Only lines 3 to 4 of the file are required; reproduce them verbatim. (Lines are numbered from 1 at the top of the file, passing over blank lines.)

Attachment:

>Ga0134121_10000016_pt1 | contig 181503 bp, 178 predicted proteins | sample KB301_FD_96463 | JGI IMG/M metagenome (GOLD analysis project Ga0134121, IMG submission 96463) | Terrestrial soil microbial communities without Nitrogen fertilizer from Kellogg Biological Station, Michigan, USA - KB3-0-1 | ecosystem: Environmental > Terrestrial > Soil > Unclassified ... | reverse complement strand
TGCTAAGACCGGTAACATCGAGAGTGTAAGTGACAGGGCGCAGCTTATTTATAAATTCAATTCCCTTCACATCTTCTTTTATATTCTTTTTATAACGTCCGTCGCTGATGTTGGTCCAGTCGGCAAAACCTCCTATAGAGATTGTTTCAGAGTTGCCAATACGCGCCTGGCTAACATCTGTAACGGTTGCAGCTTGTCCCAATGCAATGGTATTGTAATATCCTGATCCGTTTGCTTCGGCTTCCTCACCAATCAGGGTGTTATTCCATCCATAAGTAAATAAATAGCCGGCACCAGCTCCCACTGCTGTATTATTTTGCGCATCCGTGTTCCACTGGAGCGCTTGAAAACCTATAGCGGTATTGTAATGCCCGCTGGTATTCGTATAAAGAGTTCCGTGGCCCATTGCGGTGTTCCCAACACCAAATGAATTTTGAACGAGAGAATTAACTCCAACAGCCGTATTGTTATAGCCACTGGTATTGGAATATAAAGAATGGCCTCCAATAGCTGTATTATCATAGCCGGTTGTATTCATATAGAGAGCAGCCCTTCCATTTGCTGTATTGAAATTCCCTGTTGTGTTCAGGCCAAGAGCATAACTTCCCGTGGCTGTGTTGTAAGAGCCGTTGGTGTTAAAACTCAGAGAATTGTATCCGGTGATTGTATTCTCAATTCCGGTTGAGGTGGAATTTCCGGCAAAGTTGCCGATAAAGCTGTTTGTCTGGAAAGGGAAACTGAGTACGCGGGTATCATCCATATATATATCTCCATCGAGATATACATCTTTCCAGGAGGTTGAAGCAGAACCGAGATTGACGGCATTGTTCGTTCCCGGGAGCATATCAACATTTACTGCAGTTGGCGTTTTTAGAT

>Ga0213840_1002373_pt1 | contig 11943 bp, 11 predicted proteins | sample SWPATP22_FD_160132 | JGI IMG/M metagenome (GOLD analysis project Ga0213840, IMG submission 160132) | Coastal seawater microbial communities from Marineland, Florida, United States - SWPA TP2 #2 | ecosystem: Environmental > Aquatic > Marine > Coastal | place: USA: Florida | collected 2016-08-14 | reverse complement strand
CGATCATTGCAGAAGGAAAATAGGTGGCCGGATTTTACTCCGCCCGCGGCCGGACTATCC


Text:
>Ga0213840_1002373_pt1 | contig 11943 bp, 11 predicted proteins | sample SWPATP22_FD_160132 | JGI IMG/M metagenome (GOLD analysis project Ga0213840, IMG submission 160132) | Coastal seawater microbial communities from Marineland, Florida, United States - SWPA TP2 #2 | ecosystem: Environmental > Aquatic > Marine > Coastal | place: USA: Florida | collected 2016-08-14 | reverse complement strand
CGATCATTGCAGAAGGAAAATAGGTGGCCGGATTTTACTCCGCCCGCGGCCGGACTATCC